_Childhood Leukaemia And The Help Of Stem Cells
_by Wayne Channon
Cord Blood Stem Cell Transplant WMTV
The risk of any child developing leukaemia is roughly about only 1 in 2000 with more or less 400 to 450 new cases a year in the United Kingdom only. Cure rates approaching seventy five percents can be achieved with combination chemotherapy, but this figure disguises success rates that vary from ten to ninety percent with the different biological subtypes of the disease.
Nowadays, new insights into the underlying molecular biology of leukaemia have changed our understanding of the disease.
Not only is there a prospect of better treatment and the introduction of the new biologically based therapies, but, as the causes of disease are being unraveled, the possibility of prevention may not just be wishful thinking. It has been recognized for a very long time that childhood leukaemia is not one homogeneous disease.
The main morphological division into acute lymphoblastic leukaemia is supplemented by the identification of a range of subsets based on gene expression, antigens that delineate cell type or differentiation status, and chromosomal and molecular abnormalities.
There is now huge evidence that chromosome translocation is very often the first event in infant twins with acute lymphoblastic leukaemia, the same breakpoints in the MLL gene.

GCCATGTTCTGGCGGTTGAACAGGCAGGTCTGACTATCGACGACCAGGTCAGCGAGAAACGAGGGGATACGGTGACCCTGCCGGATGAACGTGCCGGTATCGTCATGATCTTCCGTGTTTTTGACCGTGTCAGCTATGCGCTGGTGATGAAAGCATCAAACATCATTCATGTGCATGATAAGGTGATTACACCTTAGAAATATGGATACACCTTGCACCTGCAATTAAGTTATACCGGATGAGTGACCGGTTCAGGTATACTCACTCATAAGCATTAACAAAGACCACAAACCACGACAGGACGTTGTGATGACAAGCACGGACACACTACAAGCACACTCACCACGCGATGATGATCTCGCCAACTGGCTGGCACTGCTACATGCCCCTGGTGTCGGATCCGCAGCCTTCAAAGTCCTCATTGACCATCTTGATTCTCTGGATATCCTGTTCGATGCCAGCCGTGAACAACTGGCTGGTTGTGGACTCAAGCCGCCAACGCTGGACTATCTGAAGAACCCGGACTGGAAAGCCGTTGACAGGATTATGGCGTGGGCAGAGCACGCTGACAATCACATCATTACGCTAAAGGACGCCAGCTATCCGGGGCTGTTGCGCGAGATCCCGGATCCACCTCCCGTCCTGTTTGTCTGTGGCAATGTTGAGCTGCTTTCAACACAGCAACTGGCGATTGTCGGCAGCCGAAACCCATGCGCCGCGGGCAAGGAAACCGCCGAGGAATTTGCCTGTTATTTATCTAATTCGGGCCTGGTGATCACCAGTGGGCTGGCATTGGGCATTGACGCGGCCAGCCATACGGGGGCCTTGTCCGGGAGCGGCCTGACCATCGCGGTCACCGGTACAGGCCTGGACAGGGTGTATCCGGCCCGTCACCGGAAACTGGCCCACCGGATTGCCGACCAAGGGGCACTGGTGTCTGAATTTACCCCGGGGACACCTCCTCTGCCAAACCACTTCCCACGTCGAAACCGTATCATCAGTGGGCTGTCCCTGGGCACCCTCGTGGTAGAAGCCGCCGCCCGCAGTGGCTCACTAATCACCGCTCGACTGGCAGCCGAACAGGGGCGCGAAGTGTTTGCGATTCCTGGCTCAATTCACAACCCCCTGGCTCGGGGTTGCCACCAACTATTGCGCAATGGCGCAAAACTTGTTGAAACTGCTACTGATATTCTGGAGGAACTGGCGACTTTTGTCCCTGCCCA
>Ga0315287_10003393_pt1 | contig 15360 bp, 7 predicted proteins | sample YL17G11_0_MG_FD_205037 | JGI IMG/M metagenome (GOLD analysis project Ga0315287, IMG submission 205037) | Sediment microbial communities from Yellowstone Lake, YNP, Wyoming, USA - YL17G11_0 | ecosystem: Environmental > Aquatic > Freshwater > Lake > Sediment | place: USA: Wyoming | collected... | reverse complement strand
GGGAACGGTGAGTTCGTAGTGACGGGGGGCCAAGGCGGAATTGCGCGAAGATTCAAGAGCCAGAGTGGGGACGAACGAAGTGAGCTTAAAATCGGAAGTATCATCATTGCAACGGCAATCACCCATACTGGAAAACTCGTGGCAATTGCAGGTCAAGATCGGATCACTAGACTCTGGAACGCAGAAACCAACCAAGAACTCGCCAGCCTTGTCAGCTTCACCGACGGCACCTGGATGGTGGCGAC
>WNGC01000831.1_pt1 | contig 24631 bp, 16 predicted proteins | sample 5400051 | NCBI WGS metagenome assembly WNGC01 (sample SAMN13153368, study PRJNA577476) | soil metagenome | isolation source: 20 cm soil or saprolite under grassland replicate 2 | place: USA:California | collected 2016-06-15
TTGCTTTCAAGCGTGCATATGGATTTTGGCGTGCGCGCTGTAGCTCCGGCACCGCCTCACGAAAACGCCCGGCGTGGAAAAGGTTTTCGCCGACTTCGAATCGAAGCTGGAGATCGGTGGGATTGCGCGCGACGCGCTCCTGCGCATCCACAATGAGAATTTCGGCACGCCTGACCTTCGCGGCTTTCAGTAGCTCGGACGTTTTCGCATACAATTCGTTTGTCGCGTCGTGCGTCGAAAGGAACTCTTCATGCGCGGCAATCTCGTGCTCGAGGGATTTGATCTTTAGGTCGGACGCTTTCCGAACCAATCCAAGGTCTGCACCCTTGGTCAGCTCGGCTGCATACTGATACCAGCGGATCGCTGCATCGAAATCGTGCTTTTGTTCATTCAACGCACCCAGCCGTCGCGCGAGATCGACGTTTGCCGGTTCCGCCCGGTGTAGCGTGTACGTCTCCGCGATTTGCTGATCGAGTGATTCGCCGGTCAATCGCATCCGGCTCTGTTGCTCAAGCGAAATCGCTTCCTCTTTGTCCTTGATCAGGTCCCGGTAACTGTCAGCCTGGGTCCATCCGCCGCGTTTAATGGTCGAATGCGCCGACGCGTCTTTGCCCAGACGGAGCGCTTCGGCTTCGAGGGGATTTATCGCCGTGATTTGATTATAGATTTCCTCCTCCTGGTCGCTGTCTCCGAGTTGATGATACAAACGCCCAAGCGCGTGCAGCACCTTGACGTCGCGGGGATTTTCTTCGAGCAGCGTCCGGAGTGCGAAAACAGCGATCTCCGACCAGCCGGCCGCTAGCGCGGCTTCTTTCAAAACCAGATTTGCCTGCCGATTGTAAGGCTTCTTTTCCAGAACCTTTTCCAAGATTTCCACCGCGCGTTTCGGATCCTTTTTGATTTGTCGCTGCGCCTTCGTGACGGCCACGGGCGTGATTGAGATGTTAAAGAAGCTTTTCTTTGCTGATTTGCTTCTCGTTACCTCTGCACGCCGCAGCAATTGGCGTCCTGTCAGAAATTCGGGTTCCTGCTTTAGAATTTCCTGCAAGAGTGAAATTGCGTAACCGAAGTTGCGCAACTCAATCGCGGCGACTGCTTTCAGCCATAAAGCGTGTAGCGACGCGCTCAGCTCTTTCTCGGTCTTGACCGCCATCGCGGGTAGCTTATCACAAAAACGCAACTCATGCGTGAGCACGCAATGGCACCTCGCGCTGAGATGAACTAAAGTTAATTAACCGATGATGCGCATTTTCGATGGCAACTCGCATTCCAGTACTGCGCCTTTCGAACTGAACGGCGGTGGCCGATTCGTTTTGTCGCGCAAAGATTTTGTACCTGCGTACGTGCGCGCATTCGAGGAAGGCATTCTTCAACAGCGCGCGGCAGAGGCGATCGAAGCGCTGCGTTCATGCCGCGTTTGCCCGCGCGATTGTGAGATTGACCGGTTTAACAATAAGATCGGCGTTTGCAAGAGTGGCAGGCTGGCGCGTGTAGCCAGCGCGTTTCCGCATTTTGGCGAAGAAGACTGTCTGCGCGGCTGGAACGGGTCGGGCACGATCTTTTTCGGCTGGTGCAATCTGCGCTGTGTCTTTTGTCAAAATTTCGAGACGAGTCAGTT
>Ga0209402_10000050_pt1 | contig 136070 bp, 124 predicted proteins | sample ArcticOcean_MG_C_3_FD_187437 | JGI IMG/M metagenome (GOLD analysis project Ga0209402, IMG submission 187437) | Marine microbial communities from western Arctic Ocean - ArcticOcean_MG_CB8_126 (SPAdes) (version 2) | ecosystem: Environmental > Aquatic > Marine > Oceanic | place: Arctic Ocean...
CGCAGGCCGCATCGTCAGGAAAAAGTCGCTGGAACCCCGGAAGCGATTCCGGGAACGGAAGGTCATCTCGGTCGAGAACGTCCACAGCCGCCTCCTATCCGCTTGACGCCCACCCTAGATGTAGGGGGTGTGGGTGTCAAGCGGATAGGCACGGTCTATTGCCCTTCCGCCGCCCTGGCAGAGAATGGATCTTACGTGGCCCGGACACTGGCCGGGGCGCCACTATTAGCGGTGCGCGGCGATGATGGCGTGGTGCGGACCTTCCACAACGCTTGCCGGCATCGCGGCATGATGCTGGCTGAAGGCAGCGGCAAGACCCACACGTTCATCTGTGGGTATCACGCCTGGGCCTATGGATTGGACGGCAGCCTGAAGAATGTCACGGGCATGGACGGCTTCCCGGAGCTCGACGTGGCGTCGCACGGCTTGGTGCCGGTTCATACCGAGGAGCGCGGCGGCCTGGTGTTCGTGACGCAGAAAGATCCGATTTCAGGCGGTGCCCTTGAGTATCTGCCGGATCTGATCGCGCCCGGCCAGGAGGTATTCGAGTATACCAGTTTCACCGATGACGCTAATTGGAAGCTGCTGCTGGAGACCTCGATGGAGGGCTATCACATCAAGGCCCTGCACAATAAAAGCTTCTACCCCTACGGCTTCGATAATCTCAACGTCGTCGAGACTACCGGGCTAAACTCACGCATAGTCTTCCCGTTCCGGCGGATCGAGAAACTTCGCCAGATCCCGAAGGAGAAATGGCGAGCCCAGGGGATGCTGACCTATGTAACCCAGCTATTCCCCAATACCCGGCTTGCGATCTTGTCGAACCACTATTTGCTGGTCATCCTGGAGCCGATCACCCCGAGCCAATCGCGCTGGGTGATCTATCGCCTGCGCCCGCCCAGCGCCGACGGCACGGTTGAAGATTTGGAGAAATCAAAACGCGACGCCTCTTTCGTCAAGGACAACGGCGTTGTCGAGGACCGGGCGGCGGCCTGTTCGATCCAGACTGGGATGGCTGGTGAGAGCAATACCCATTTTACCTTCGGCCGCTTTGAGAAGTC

Further evidence that childhood leukaemia can originate before birth comes from scrutiny of neonatal blood spots or Guthrie cards. PCR tests for specific fusion genes, designed for each patient, can detect as few as 1 in 20 leukaemic cells in a blood spot.
The presence of the same fusion gene sequence in a neonatal blood spot as is in the patient’s leukaemic cells at diagnosis provides unequivocal evidence that leukaemia, has been initiated prenatally, probably by formation of the fusion gene itself.
If this model of leukaemia development is actually correct, it means that for every child with acute lymphoblastic leukaemia diagnosed, there should be at least twenty healthy children who have a chromosome translocation, a functional leukaemia fusion gene, and a covert preleukaemic clone generated in utero.
Cord blood bank can help cure this disease thanks to the stem cells in the cord blood. The cord blood is simply the blood that remains in the placenta and umbilical cord after a baby is born and can be used because it is so rich in stem cells.
The stem cells found in cord blood restore the function of the patient’s immune and blood producing systems, and is a powerful alternative to using bone marrow.
Wayne Channon, Director of Cells4Life Ltd, a stem cell collection and cord blood collection expert. They are a good cord blood banks.
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